For example, I’ve always gone around and done a quick advertising pitch for the environmental club in all of our school’s AP environmental science classes as the club directly relates to the class, and the students from APES who attend certain meetings get extra credit for the class. Talking to classes is a great way to advertise your club directly to the portion of the student body that might share an interest in your club as they are taking a related class. 4. Talk to Local Organizations Having guest speakers at your meetings is a great way to make them more fun and educational for everyone there. You can have them attend to do presentations, share info, or just hang out and chat with students. Finding an organization or person to come present takes a little time and research but is incredibly beneficial in the long run as it will drive new people to come to your meetings.
If your club has to do with politics or activism, send an email to some of your local politicians to invite them to join your club for lunch. Or, if your club is focused on entrepreneurship, invite the founder of a local business to present about how they got to where they are now. The moral of the story is that for any club you start there is someone in your community who’d love to come share their story with young people and answer any questions you may have for them. You might find that this leads to other ways for your club to get more involved with the community and make an impact. 5. Set Goals As a club of students, it’s important not to bite off more than you can chew when you’re setting goals.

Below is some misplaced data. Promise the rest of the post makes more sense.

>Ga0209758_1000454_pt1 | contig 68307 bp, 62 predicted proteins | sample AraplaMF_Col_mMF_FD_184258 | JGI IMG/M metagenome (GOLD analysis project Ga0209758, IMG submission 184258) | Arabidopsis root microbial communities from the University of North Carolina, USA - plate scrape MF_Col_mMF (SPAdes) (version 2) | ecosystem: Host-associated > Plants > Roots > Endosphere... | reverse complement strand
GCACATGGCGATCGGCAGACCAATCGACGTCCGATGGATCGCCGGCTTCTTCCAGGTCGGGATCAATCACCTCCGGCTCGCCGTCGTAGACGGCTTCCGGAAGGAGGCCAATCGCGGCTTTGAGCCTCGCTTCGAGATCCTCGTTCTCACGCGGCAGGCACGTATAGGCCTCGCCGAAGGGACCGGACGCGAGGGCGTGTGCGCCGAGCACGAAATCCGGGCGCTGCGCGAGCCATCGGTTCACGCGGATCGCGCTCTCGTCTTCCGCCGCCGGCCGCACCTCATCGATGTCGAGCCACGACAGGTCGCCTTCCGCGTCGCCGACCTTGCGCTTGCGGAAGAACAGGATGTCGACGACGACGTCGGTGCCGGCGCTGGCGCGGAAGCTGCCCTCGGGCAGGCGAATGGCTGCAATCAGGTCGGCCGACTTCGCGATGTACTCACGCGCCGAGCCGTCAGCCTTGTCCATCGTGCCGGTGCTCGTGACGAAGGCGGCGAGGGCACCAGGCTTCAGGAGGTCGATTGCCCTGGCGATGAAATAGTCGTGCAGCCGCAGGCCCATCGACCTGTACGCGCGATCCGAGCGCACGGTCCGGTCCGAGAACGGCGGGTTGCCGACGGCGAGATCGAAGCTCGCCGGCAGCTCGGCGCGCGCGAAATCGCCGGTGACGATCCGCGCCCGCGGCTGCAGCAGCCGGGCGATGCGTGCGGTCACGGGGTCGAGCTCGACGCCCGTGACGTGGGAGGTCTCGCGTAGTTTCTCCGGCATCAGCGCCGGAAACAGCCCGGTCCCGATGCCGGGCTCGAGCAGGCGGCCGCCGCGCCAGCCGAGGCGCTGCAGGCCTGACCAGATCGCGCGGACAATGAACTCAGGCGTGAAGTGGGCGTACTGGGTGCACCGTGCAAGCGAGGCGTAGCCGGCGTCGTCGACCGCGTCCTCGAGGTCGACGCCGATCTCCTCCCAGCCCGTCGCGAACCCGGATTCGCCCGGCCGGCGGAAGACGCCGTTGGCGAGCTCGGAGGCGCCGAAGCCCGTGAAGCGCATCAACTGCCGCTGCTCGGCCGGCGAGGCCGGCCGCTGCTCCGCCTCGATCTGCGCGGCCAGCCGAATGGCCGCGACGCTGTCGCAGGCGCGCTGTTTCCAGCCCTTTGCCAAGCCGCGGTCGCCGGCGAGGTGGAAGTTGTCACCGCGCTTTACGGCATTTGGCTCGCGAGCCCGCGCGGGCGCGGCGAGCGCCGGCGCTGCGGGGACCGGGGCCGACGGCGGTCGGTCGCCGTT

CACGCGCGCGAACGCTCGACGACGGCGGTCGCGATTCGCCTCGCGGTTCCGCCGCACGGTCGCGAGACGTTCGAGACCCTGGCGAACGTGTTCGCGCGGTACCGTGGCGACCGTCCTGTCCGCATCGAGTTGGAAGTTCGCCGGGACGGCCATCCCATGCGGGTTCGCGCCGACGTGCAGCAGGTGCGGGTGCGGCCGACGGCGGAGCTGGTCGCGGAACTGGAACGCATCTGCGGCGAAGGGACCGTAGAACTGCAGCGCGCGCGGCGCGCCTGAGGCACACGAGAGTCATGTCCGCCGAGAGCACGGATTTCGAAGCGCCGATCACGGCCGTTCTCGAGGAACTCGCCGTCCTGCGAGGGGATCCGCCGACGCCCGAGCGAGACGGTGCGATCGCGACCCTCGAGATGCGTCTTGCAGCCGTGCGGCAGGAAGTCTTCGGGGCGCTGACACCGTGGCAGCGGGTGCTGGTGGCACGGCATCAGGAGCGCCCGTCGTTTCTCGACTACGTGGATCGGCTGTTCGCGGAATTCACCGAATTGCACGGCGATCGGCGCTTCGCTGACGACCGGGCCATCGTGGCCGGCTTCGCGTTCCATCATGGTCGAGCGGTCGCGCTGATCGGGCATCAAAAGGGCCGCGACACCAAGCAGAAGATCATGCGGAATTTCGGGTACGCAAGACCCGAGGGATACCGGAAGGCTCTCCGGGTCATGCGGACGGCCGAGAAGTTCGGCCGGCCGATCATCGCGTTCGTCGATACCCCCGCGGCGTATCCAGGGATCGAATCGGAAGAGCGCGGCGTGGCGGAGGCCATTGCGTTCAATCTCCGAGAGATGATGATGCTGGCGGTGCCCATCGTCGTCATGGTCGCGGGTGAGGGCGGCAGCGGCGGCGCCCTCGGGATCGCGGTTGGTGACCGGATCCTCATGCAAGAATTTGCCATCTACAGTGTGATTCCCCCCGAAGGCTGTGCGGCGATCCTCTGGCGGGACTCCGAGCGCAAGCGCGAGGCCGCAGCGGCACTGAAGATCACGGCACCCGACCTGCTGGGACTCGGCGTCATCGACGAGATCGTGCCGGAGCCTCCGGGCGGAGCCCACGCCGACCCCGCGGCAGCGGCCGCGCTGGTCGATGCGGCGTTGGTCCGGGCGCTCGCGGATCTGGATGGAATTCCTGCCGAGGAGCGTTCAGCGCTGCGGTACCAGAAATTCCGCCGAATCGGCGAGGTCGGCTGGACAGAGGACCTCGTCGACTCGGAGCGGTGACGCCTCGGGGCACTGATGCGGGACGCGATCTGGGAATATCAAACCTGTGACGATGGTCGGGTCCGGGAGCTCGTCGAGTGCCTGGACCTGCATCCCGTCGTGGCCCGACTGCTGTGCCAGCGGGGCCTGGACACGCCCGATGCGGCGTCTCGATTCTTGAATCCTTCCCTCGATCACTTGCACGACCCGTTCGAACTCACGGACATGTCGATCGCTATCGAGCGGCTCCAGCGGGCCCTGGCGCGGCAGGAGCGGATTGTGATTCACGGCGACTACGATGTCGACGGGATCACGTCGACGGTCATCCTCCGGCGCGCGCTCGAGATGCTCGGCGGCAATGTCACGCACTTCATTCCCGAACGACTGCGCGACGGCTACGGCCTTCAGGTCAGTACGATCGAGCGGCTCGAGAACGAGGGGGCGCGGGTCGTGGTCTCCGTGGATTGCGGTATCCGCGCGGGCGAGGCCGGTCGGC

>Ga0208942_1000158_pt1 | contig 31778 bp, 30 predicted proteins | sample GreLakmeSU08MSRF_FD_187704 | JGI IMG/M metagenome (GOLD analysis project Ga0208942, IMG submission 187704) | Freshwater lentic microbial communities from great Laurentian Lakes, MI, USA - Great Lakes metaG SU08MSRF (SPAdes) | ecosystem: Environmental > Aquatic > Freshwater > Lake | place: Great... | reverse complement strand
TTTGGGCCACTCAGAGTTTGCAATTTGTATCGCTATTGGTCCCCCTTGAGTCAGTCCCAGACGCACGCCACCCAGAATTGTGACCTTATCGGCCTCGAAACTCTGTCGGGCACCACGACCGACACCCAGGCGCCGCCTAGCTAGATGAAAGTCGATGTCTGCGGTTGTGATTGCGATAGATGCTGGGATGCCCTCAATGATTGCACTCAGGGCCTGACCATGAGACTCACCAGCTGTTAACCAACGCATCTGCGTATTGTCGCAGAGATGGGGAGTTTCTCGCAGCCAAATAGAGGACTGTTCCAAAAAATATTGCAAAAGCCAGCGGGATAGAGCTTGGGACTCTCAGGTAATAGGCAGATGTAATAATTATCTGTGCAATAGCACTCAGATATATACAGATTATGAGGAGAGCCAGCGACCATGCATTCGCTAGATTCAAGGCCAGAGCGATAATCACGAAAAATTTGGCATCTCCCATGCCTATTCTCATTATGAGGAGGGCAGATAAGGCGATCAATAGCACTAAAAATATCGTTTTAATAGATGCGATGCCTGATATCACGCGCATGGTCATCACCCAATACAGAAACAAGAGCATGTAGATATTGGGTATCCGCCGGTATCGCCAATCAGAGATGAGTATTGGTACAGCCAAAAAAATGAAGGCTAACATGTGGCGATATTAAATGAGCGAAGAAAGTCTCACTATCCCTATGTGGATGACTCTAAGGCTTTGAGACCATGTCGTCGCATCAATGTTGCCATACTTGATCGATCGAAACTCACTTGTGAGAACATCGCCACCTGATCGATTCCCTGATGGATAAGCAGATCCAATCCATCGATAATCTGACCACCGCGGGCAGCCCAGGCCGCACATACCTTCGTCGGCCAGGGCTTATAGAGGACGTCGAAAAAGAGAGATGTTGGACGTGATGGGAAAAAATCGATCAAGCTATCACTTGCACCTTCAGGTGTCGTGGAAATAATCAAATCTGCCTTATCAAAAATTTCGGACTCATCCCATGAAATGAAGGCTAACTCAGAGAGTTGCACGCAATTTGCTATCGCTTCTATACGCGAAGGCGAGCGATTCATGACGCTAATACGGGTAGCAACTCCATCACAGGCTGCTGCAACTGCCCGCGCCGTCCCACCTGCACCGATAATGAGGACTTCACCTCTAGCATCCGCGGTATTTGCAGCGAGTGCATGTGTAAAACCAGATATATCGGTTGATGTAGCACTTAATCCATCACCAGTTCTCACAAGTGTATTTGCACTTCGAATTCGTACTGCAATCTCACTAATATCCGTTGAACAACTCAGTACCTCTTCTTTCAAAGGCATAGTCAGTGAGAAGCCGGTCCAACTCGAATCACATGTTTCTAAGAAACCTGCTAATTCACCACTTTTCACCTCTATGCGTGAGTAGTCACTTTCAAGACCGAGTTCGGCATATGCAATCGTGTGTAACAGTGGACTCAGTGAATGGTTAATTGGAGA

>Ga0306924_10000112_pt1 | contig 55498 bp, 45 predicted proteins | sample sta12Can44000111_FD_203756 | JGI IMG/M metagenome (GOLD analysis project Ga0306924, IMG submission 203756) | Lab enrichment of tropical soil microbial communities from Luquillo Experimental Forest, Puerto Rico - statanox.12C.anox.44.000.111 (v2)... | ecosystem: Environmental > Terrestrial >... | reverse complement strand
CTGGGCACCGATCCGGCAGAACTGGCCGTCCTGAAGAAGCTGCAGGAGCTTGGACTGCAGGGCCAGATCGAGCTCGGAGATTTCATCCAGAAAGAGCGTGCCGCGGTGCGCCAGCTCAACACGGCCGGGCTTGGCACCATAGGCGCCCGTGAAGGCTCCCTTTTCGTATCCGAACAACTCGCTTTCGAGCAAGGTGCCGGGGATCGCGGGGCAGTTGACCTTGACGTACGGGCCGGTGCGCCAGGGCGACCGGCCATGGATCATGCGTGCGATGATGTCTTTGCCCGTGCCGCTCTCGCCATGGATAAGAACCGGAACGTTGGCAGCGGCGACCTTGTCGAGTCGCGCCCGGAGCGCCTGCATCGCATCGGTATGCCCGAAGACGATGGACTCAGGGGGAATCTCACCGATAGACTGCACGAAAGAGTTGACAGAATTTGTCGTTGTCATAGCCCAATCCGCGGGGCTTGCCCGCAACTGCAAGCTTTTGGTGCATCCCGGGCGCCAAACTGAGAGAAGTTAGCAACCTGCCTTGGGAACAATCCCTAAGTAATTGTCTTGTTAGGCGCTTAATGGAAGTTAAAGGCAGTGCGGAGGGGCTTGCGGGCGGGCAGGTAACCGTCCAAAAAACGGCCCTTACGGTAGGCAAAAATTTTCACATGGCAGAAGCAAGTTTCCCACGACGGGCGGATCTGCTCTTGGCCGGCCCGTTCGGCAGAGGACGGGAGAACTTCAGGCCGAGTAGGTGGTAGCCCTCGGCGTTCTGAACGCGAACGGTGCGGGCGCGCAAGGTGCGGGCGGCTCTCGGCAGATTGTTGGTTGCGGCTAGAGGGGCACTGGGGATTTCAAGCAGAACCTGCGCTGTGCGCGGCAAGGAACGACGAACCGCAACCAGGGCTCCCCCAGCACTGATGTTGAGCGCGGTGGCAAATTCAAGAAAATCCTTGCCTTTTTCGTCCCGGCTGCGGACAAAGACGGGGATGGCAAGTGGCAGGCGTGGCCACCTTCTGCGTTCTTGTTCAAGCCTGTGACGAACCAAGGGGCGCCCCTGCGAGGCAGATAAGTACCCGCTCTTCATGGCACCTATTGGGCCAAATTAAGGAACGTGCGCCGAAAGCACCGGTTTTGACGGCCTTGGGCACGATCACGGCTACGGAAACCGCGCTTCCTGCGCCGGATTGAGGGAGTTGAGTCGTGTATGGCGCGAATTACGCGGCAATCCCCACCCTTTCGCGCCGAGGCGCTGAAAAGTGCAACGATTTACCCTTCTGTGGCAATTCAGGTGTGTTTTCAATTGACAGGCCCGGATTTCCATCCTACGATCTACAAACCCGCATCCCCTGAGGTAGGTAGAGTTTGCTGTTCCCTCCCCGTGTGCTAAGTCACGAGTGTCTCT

The quality of the planning process directly correlates to the quality of the outcome. In my time running clubs, I’ve found that you get the best results if you as a club dedicate yourselves to one event, fundraiser, or goal per semester or year. Setting goals for hosting community events, fundraisers, shows, or whatever your club may be interested in is one of the most important ways to lay a foundation for your club’s success. These goals help unite all of the members of your club under a common purpose and give everyone a common purpose to work towards. Make sure to delegate responsibilities, plan, and organize as a group early on for the most success.
You can’t do the whole thing yourself – and it won’t be fun for anyone else if you do! Speaking of… 6. Keep it a Democracy, not a Dictatorship! If have a tendency to micromanage as I do, you might be inclined to assert yourself as the boss of your club and it’s undertakings, but resist this urge and take a step back.